Prynne taught practical criticism, a Cambridge tradition and discipline that began in the 1920s with I.A. Richards. It was (and is) a sort of boot camp in reading, in how to scrutinize a text, usually without knowing its context or author. The text is allowed to speak for itself, while the reader acknowledges that the language itself might be saying something quite different from what the author intended. These ambiguities are to be acknowledged and embraced. The reader brings a full range of of sensitivities to the text, but reads without preconceptions, certainly without “theory.” This still strikes me as the sanest, and in many ways the “natural” way to read, but that’s perhaps damning evidence of the unshakeable influence of Prynne and Cambridge.
We had weekly “supervisions” with Prynne; the great man with two or three of us undergraduates. These sessions were easier than that first interview but there was still nowhere to hide. Inevitably I don’t remember much of what we read, though I think there were some Shakespearean sonnets, probably Ezra Pound’s “The Return” and definitely Yeats’s “No Second Troy.” Prynne disapproved of that last poem, and I remember our discussion turning eventually to the nature of love. Prynne said something like, “One may demand many things from another person. One may demand respect or consideration or kindness. But one is not entitled to demand love.” I know I haven’t got that verbatim, but in my head I can still hear him saying it.
The Prynne education continued outside of supervisions. There were times, say after a college dinner, when a group of us would end up back in Prynne’s study, and he’d open a couple of bottles of very good, though warm, champagne. We usually found ourselves listening to his collection of poetry on tape. Ed Dorn’s Gunslinger was a particular favorite. Prynne found this funnier and more wonderful than anybody else in the room, probably more than anybody on the planet. Tears of laughter filled his eyes as he listened to Dorn’s droll (and very badly recorded) recitation of the adventures of the gunslinger and his stoned, talking horse. Prynne could also be pretty hilarious himself. When one cocky student said he’d been reading Shakespeare’s “minor works,” Prynne replied brightly and dismissively, “Ah yes, Two Noble Kinsmen, that’s a good read, isn’t it?”
Unlike his poetry, Prynne was never inaccessible. You knew that if you walked across Caius Court at ten in the evening you’d most likely see the light on in his study, and if you felt the need to go up there and talk to him, you knew you’d be welcomed. You wouldn’t go to discuss anything frivolous (you wouldn’t dare) but when, for example, I wanted some information about the avant-garde filmmaker Stan Brakhage, Prynne had not only met the guy, wasn’t only prepared to lend me some impossibly rare books by Brakhage, but he was also able to give me the man’s address, in some profoundly inaccessible region of Colorado.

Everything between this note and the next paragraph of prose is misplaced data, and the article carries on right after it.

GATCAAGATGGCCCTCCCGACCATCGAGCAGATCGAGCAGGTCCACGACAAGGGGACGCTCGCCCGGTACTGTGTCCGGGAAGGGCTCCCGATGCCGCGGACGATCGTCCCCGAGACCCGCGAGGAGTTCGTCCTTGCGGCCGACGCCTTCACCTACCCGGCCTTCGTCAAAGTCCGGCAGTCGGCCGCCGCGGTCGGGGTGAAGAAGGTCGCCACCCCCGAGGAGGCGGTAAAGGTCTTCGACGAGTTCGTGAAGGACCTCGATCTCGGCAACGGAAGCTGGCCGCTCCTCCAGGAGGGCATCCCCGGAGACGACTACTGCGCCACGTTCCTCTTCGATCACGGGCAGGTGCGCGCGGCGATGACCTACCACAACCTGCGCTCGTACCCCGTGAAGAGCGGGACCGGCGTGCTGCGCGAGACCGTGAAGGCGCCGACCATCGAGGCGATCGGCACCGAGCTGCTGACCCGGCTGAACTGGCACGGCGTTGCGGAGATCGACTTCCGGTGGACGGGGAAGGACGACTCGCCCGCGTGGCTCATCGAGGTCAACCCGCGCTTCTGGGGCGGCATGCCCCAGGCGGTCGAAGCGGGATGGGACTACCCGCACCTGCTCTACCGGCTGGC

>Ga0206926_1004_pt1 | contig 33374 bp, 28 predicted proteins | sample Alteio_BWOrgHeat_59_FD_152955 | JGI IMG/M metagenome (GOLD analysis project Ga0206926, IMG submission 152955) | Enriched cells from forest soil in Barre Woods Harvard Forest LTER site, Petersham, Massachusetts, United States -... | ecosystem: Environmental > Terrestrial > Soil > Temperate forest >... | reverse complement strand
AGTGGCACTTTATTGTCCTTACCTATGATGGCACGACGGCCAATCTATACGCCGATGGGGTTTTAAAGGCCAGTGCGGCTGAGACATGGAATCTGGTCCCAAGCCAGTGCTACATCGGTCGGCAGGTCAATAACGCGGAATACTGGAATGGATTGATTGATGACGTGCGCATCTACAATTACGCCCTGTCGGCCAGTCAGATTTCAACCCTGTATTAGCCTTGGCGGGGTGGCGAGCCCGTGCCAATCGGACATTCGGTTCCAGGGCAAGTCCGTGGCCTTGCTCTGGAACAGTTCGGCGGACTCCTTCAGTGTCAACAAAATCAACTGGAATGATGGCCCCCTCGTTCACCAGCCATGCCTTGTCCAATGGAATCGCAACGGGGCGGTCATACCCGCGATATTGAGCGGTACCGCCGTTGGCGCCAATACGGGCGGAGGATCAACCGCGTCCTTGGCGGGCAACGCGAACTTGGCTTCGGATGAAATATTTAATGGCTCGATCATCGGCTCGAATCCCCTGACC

Prynne also, perhaps surprisingly, tried to keep up with pop culture. He asked some students to lend him a stash of the rock albums he ought to be listening to. He diligently listened, and the word was that he enjoyed Frank Zappa, but didn’t really “get” Captain Beefheart. When Prynne learned that I’d been to London to see Heathcote Williams’ “revue” Remember the Truth Dentist, he appeared rather excited to hear that Angie Bowie—glam icon and one-time wife to David Bowie—had been in the cast. I was stunned that he’d even heard of Angie Bowie. He also did me the considerable honor of coming to see a play I’d written and was having performed. I assume he hated the experience but he was generous enough to find some positive and interesting things to say about the play; quite a task, I now see.
I would say that Prynne taught me to read as carefully and as widely as possible, but above all to pursue the things I was truly interested in, whether or not they fitted inside the accepted boundaries of “Cambridge English.” That hardly sounds revolutionary today but it was an uncommon stance within the university at the time. This went along with encouraging a deep but considered skepticism about the opinions and estimations of others. My writing has nothing in common with Prynne’s, but even so his poetry strikes me as the perfect example of writing exactly what you want in the only way you can. That hardly constitutes a philosophy, even less an imitable model, but I’m sure that Jeremy Prynne wouldn’t want it any other way.
Geoff Nicholson is a contributing editor to the Los Angeles Review of Books. His books include the novels Bleeding London and The Hollywood Dodo, and the non-fiction The Lost Art of Walking. He blogs about “food, sex, obsession, and the madness of the mouth” at http://psycho-gourmet.blogspot.com. He wrote about Buster Keaton for us in April and Will Self in July.
Photo source here.